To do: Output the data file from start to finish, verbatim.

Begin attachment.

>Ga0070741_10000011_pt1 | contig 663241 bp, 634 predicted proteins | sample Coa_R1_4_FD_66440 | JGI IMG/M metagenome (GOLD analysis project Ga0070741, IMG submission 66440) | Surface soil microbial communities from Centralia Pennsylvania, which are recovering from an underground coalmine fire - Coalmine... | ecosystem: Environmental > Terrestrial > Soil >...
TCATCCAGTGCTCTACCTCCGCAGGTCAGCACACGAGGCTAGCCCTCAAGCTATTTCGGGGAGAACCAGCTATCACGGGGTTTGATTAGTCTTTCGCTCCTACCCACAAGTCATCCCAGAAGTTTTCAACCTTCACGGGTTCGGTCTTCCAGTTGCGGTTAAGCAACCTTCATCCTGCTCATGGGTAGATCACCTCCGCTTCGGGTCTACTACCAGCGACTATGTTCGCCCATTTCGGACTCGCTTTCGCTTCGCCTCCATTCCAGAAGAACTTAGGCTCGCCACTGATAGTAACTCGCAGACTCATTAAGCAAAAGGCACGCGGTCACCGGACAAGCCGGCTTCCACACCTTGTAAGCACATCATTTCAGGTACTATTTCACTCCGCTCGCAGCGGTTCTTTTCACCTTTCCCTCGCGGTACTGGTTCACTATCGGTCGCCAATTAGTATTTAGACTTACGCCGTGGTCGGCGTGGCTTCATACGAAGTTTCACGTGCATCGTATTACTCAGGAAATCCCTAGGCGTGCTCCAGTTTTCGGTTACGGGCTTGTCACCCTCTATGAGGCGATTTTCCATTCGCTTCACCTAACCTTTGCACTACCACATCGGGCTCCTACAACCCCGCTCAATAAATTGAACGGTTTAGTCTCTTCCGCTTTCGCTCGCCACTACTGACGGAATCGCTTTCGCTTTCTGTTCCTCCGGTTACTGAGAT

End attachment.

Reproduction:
>Ga0070741_10000011_pt1 | contig 663241 bp, 634 predicted proteins | sample Coa_R1_4_FD_66440 | JGI IMG/M metagenome (GOLD analysis project Ga0070741, IMG submission 66440) | Surface soil microbial communities from Centralia Pennsylvania, which are recovering from an underground coalmine fire - Coalmine... | ecosystem: Environmental > Terrestrial > Soil >...
TCATCCAGTGCTCTACCTCCGCAGGTCAGCACACGAGGCTAGCCCTCAAGCTATTTCGGGGAGAACCAGCTATCACGGGGTTTGATTAGTCTTTCGCTCCTACCCACAAGTCATCCCAGAAGTTTTCAACCTTCACGGGTTCGGTCTTCCAGTTGCGGTTAAGCAACCTTCATCCTGCTCATGGGTAGATCACCTCCGCTTCGGGTCTACTACCAGCGACTATGTTCGCCCATTTCGGACTCGCTTTCGCTTCGCCTCCATTCCAGAAGAACTTAGGCTCGCCACTGATAGTAACTCGCAGACTCATTAAGCAAAAGGCACGCGGTCACCGGACAAGCCGGCTTCCACACCTTGTAAGCACATCATTTCAGGTACTATTTCACTCCGCTCGCAGCGGTTCTTTTCACCTTTCCCTCGCGGTACTGGTTCACTATCGGTCGCCAATTAGTATTTAGACTTACGCCGTGGTCGGCGTGGCTTCATACGAAGTTTCACGTGCATCGTATTACTCAGGAAATCCCTAGGCGTGCTCCAGTTTTCGGTTACGGGCTTGTCACCCTCTATGAGGCGATTTTCCATTCGCTTCACCTAACCTTTGCACTACCACATCGGGCTCCTACAACCCCGCTCAATAAATTGAACGGTTTAGTCTCTTCCGCTTTCGCTCGCCACTACTGACGGAATCGCTTTCGCTTTCTGTTCCTCCGGTTACTGAGAT